Editorial: Star Trek Lives! December 10, 2006by Mark A. Altman , Filed under: Editorial , trackback
on J.J. Abrams taking the helm of the Star Trek franchise
It was 40 years ago that Gene Roddenberry first taught the band to play. It was a seminal science fiction series called Star Trek. And despite having spawned a succession of spin-off’s and sequels, the original Star Trek, remains the most prescient and entertaining series of all by far four decades after it first aired on NBC. Ironically, while it’s nearly impossible to watch Next Generation or Deep Space Nine these days, both which seem hopelessly dated relics of the bland 90s; Classic Trek, with its 60s fuelled New Frontier zeal, despite its Styrofoam sets and dated visual effects, remains amazingly potent largely because of the inter-personal dynamics of its troika of leading men; Kirk, Spock and McCoy. It’s because of them I’d rather watch the worst episode of Classic Trek than the best of Enterprise or Voyager.
So now, in a time, where it appeared Star Trek had been buried under the apathetic aegis of Rick Berman forever, comes the news that a passionate fan and advocate of the original Star Trek is poised to resurrect it yet again by going back to the beginning and re-visiting Kirk, Spock and McCoy, the foundation and Mount Rushmore of the franchise that is Trek. 20 years ago fans were aghast at such a notion when Harve Bennett first proposed the idea of doing a Trek prequel, but there was one essential difference back then; the original cast were all still alive and young enough to get more tread from the tire. Two decades later, it’s almost impossible to imagine watching a new Star Trek featuring Shatner and Nimoy, not because they’re both septuagenarians, but because DeKelley and James Doohan are both gone and without them, a new Trek with the original cast seems futile (not to say that it couldn’t be done, but apart from die-hards like me it’s hard to fathom this being of much interest to a mainstream audience). Indeed, it was Kirk himself who reminded us that galloping the cosmos is a game for the young and while I don’t envy J.J. Abrams task in re-casting one of the most iconic characters of the 20th century (and certainly most distinctive), I wish him well. After his brilliant work on Alias and Lost, I can’t imagine anyone (other than the Free Enterprise creative team of Mssrs. Burnett and Altman) that could possibly do better justice to the legacy of the original series which is more relevant today than ever.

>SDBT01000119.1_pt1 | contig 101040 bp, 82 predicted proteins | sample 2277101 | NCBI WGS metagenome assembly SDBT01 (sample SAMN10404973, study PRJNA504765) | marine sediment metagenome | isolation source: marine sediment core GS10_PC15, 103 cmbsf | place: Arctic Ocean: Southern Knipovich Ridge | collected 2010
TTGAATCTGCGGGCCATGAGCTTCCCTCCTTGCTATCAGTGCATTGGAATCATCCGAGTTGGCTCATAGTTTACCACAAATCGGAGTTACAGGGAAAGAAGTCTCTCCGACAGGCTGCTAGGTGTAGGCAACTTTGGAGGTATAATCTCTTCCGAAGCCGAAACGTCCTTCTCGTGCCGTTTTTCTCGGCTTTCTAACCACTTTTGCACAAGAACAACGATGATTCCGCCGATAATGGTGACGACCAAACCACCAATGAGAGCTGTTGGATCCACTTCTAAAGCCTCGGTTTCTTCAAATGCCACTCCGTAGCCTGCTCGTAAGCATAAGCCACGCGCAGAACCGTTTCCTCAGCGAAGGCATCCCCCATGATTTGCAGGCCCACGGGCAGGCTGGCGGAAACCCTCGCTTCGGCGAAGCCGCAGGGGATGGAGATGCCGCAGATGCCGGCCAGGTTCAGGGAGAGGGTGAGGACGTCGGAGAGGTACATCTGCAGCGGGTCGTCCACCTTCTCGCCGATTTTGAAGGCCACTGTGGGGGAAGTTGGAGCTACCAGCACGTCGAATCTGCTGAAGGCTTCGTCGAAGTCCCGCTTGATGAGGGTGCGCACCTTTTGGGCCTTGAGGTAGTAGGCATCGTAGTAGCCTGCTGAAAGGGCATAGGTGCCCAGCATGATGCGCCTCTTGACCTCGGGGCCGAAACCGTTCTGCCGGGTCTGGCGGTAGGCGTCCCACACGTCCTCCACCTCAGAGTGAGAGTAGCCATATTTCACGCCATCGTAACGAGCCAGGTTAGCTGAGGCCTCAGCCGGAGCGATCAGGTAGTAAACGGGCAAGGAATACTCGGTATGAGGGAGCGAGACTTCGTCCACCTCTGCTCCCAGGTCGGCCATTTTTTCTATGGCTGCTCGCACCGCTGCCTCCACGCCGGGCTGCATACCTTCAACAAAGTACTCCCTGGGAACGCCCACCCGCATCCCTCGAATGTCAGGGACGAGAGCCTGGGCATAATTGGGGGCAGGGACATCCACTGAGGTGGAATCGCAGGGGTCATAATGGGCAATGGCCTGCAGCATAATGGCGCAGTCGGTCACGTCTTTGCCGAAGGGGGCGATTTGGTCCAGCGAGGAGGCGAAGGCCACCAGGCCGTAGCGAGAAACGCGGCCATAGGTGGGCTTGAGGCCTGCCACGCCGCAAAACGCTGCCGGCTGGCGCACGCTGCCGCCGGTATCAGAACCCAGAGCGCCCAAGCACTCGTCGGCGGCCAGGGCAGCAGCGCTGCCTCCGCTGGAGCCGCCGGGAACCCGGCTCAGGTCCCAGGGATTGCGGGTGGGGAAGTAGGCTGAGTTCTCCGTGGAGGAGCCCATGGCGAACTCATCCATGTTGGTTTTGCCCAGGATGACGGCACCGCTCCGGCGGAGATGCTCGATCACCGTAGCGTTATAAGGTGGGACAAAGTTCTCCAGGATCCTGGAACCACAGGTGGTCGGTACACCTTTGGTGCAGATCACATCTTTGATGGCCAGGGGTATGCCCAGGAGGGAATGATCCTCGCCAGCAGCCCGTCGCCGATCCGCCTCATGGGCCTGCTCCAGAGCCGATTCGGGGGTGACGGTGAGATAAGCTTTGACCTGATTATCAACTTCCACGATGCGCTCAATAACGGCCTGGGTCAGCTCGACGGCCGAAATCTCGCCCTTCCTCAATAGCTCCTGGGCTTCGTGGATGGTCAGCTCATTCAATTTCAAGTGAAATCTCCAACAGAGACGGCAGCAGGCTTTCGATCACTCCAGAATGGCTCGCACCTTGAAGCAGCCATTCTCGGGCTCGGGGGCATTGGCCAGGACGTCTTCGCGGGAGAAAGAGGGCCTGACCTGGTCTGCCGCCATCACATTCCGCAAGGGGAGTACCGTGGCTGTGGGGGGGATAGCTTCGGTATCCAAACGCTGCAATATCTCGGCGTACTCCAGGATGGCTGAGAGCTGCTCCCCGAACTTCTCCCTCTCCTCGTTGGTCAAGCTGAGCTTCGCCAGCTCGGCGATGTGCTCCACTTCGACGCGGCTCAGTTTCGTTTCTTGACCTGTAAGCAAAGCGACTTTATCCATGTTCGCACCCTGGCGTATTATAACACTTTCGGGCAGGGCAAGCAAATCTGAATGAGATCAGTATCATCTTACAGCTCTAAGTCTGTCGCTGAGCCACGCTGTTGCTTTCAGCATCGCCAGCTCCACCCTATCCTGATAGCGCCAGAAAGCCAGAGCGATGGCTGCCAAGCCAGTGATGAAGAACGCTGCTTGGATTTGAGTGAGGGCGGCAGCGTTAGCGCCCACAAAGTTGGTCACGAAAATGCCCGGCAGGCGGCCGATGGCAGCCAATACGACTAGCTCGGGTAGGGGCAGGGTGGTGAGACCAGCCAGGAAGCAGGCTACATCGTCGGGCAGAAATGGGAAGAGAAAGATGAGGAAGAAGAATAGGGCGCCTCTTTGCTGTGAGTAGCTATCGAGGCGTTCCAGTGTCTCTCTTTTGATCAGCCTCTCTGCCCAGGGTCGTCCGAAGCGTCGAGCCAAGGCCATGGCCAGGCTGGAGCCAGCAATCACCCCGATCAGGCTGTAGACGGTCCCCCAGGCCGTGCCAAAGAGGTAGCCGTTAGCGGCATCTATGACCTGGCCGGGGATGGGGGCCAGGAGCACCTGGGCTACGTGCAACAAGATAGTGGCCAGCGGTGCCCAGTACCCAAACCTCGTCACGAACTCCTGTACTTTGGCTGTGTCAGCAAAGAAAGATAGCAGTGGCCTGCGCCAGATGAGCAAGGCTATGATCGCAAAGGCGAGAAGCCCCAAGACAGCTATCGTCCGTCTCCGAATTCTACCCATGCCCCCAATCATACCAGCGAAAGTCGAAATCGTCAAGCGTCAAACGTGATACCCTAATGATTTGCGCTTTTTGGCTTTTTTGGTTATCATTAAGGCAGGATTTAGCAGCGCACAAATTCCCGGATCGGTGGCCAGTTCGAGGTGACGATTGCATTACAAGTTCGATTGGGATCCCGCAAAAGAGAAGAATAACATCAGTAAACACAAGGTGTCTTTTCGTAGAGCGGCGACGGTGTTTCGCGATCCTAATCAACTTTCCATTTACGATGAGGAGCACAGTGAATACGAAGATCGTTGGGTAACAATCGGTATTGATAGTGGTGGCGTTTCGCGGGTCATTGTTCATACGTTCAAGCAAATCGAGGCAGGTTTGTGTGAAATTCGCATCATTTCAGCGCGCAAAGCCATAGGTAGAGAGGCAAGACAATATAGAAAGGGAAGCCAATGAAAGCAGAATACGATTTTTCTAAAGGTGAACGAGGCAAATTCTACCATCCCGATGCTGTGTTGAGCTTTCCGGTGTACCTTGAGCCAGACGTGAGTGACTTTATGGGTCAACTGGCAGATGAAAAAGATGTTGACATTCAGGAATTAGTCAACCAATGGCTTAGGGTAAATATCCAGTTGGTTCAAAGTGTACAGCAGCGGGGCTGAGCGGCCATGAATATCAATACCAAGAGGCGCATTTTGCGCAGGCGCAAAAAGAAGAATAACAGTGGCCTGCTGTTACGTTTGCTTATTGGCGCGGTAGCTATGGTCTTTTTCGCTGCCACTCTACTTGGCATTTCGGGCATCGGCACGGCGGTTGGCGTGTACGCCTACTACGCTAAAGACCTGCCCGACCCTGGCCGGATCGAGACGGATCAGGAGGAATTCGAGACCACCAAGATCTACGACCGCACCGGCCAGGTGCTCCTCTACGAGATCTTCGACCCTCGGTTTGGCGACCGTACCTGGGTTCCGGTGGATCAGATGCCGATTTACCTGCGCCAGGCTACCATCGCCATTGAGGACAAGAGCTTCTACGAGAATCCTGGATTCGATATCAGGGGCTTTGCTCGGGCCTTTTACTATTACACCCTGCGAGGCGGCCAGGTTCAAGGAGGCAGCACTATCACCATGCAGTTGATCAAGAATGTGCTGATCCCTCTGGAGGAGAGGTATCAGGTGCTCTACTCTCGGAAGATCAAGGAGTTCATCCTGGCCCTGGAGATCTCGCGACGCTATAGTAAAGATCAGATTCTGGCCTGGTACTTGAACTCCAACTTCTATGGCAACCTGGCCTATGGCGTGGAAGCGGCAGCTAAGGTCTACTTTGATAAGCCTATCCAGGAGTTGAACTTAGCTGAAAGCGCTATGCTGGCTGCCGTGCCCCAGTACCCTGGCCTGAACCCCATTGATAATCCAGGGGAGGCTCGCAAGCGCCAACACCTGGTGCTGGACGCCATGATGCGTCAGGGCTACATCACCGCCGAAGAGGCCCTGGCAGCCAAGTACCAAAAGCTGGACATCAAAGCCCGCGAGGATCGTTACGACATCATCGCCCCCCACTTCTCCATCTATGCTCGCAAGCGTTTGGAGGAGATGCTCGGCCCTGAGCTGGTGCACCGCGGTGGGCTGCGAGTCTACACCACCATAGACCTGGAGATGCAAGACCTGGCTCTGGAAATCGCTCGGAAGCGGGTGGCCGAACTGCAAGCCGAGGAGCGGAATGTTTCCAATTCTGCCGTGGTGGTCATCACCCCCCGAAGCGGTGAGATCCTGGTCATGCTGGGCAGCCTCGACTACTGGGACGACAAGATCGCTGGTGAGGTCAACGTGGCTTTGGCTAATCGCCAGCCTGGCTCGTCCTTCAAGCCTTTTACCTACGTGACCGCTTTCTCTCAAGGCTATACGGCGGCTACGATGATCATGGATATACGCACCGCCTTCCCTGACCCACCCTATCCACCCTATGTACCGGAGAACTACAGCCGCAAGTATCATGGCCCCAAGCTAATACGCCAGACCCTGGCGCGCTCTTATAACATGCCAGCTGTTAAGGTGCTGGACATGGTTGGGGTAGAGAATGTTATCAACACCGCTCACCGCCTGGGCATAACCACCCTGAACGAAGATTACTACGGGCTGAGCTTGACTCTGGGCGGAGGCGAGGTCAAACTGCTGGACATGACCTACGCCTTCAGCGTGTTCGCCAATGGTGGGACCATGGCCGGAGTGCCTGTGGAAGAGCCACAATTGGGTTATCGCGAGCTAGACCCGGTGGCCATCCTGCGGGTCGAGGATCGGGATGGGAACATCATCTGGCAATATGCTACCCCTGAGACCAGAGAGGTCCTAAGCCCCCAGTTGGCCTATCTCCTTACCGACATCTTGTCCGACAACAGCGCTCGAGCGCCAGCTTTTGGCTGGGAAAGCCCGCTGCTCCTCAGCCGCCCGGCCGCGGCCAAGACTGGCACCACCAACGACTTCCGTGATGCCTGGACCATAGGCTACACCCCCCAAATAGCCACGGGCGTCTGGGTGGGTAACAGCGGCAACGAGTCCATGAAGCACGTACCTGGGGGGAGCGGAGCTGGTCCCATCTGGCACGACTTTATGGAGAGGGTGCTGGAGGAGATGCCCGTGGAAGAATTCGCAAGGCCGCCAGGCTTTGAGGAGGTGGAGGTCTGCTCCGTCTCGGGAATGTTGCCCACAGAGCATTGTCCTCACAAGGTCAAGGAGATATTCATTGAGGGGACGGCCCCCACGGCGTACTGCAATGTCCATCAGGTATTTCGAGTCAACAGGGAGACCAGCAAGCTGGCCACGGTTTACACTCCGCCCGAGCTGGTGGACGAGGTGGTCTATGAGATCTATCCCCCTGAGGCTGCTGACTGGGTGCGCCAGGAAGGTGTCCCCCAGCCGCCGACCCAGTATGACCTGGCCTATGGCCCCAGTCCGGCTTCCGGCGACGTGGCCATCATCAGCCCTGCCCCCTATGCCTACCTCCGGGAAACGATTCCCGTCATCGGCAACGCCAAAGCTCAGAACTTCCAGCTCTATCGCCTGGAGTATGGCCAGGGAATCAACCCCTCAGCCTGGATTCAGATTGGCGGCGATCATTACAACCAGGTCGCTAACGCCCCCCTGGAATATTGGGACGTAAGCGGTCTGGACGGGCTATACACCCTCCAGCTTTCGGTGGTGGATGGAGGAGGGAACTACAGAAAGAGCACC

In a world overcome by cynicism, greed and pessimism; the timing seems better than ever to restore the luster of a franchise which celebrated optimism and heroism above all else. The great movies and television series of the 20th century were generally about heroes and people who made sacrifices for the good of the world, and in the case of Star Trek, the universe. Whether it be Alicia Huberman in Hitchcock’s Notorious or Vinnie Terranova in Wiseguy, popular culture celebrated those trying to make the world a better place. In the 21st, television shows like The Sopranos extol the mobsters and not the informants and government agents and it’s unfashionable in a political climate stoked by fear by its leaders to speak of optimism for the future and an embrace of other cultures when Republicans would rather build a wall, figurative and literal, creating a real continental divide between us and the rest of the world.
Star Trek was never about that and to me, even the reviled Starfleet Academy concept, always had the tremendous potential to tap into the importance of mentors in the formative lives of a man or a woman. Done right, I saw Starfleet Academy as The Paper Chase in space, with a Kingsfield-like muse (“you earn it, Mr. Hart”) imbuing our heroes with the fundamental decency and thirst for knowledge that would made them role-models toa new generation that has never boldly gone before.
J.J. Abrams, from what we can discern, intends to focus on an early mission of the Enterprise (don’t forget the “the” in Enterprise, Trek started going downhill as soon as they started referring to the ship as Enterprise instead of the Enterprise, BTW) with Kirk, Spock and McCoy, perhaps right after Kirk has taken command, maybe even earlier. Whatever it’s ultimately about, it’s a relief to have the franchise in the hands of those who truly care about Star Trek, respect its continuity and understand the significant place the original troika hold not only in American popular culture, but in the lives of those of us who grew up on it. Not unlike Ron Moore and Battlestar Galactica, J.J. Abrams and his screenwriters, Orci and Kurtzman, have the opportunity to jettison the shackles of the sci-fi stigma and musty cobwebs around the aged franchise and make Star Trek relevant again. Risky, sure. But, at the end of the day, risk is our business.
MarkA. Altman is the writer/producer of the cult classic, Free Enterprise (which begins airing on Showtime next month and is available in a Special Two DiscSpecial Edition DVD from Anchor Bay) and is co-publisher of Geek Monthly